- Yesterday’s gospel reading (John 17:1 – 13) is a culmination of a discourse given by Christ to his disciples at the Last Supper which effectively begins in chapter 13 with Jesus washing the feet of his disciples and ends with chapter 17. This lengthy discourse is extremely complicated and requires deep reflection. Yesterday’s 13 verses encompass so many themes but I will only focus on one: prayer.
- Prayer is a fundamental need for a Christian. Prayer permits communion with God. Communion permits a relationship of intimacy, intimacy leads to trust and trust leads to love. Without prayer you cannot be close to God. Without prayer the father cannot be close to you. If you do not pray you cannot be a Christian.
- There are two sorts of prayer. There is corporate prayer which we do when we gather in his name in church to celebrate the Eucharist. This prayer has a fixed text and is offered jointly between the priest and the people, for as Christ said “where there are two or three gathered in my name, there I am in the midst of them.” So attending church is an act of prayer.
- Then there is another type of prayer. This is personal prayer. This involves personal communion and communication with God. It is this prayer that causes us great perplexity: what to say, and, how to say it causes consternation. That need not be so for Christ again directs us: “when you pray, go into your room and shut the door and pray to your Father who is in secret; and your Father who sees in secret will reward you. And in praying do not keep up empty phrases as the Gentiles do; for they think that they will be heard for their many words. Do not be like them, for your father knows what you need before you ask him.” Christ then gives us the “Our Father” as a means of acceptable prayer.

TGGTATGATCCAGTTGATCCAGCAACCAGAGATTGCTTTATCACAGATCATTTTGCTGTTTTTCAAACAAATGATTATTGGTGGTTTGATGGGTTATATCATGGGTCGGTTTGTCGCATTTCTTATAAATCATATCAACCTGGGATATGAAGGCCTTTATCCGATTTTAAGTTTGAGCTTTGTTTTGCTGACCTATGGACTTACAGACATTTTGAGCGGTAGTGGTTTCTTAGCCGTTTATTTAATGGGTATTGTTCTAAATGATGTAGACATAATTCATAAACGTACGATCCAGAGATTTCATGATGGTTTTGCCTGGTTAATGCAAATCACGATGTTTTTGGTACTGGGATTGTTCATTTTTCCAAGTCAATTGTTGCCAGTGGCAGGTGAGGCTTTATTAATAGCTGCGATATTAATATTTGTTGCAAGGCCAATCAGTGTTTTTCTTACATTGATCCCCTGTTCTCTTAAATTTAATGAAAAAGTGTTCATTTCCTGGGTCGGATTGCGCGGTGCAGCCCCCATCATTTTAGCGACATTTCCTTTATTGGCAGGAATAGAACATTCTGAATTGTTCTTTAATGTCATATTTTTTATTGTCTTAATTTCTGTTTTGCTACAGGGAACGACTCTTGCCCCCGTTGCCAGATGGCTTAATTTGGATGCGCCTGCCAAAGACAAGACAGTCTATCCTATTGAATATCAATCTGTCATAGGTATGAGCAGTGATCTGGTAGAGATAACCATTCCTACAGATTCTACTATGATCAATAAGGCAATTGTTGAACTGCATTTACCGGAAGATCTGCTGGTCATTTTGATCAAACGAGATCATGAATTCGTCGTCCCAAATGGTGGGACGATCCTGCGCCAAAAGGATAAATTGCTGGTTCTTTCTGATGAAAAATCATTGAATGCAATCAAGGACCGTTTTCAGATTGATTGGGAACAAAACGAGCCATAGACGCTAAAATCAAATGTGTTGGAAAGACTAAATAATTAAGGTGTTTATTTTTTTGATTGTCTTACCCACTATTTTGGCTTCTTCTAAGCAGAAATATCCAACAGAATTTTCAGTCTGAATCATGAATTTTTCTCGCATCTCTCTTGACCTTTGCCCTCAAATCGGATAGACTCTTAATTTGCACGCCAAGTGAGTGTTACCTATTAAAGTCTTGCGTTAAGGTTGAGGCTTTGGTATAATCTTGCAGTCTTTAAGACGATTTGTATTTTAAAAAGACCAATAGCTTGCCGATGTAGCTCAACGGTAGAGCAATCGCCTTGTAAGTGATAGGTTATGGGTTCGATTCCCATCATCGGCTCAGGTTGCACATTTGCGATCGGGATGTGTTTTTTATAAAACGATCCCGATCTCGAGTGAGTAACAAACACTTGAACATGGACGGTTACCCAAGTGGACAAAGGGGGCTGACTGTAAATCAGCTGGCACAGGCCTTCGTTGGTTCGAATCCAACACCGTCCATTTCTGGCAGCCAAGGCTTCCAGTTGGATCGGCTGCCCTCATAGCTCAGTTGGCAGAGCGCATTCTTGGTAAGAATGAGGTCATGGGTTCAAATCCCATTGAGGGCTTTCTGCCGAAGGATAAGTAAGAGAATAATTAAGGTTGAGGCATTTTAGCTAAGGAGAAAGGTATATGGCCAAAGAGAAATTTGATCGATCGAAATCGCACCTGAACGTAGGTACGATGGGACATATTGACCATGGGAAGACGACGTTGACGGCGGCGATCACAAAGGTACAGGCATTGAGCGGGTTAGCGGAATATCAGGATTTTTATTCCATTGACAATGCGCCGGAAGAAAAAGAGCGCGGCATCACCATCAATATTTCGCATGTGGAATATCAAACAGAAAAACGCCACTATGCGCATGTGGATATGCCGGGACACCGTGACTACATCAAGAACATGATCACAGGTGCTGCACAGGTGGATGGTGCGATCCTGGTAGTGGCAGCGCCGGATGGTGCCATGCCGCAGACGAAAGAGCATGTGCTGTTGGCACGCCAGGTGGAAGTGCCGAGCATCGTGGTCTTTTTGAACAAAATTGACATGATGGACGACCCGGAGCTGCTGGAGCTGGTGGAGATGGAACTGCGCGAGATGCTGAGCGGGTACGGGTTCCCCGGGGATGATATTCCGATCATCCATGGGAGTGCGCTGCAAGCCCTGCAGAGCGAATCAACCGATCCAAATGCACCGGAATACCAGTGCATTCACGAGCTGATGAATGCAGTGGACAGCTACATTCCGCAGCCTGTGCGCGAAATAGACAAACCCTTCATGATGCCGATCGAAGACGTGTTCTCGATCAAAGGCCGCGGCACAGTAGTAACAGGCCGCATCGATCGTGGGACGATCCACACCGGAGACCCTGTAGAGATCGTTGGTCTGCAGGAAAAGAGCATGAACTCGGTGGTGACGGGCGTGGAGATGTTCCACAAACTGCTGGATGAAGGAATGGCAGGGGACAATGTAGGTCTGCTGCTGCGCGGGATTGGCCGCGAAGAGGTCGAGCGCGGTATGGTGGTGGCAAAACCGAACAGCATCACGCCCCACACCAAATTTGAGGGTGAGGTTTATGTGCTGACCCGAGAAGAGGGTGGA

- Within personal prayer there is also contemplative prayer. This prayer offered in silence involves a time for quiet reflection. During this prayer we think of our relationships to others and our relationship with God and ask whether we can be better, more loving, more compassionate and more giving and forgiving.
- Whatever prayer we do we are obliged at some point to stop and remain silent so that we can listen to the answer provided by God. Prayer is the right relationship between God and man and man and God. God answers prayer but the answer and the timing is God’s. We should remember always that how we see things is not the true way of things themselves. So, whatever happens in our life we should stand grateful before God. After all it is “thy will be done” and not ” my will be done.”
Around our church
- The program for this week is as follows: on Tuesday from 6:45 PM: adult Bible studies continue; on Saturday the 15thbeing All Souls, matins from 7:30 AM in Greek, divine liturgy in English. Please bring the names of those to be remembered on the Saturday of all souls as well as the traditional offering of kollivo.
- Do not forget we have our sweet/savoury stall next Sunday being the Sunday Pentecost. You can bring your items for sale on Saturday or Sunday morning.. Also tickets are on sale for our luncheon on 30 June. We look forward to your assistance and support in respect of both activities. We rely upon your financial assistance to continue the good work of St Nektarios.
- Do not forget to listen to 6 EBA FM (95.3 on the FM dial) on Tuesday between five and six when I present “the hour of orthodoxy”. This program is repeated on Thursday between 2 PM to 3 PM. On both days the program is life streamed on www.6eba.com.au
Thought of the week
- If you do not stand for anything you stand for nothing. If you are not true to yourself you cannot be true to others and if you do not respect yourself you cannot respect others. You see, love calls to commitment so without commitment love that last. You cannot be all things to all people no matter how hard you try. The same holds true for human relationships as well as our relationship with Christ. So to love Christ requires commitment, respect and belief.
Till next week.
Father John Athanasiou 0411 061 554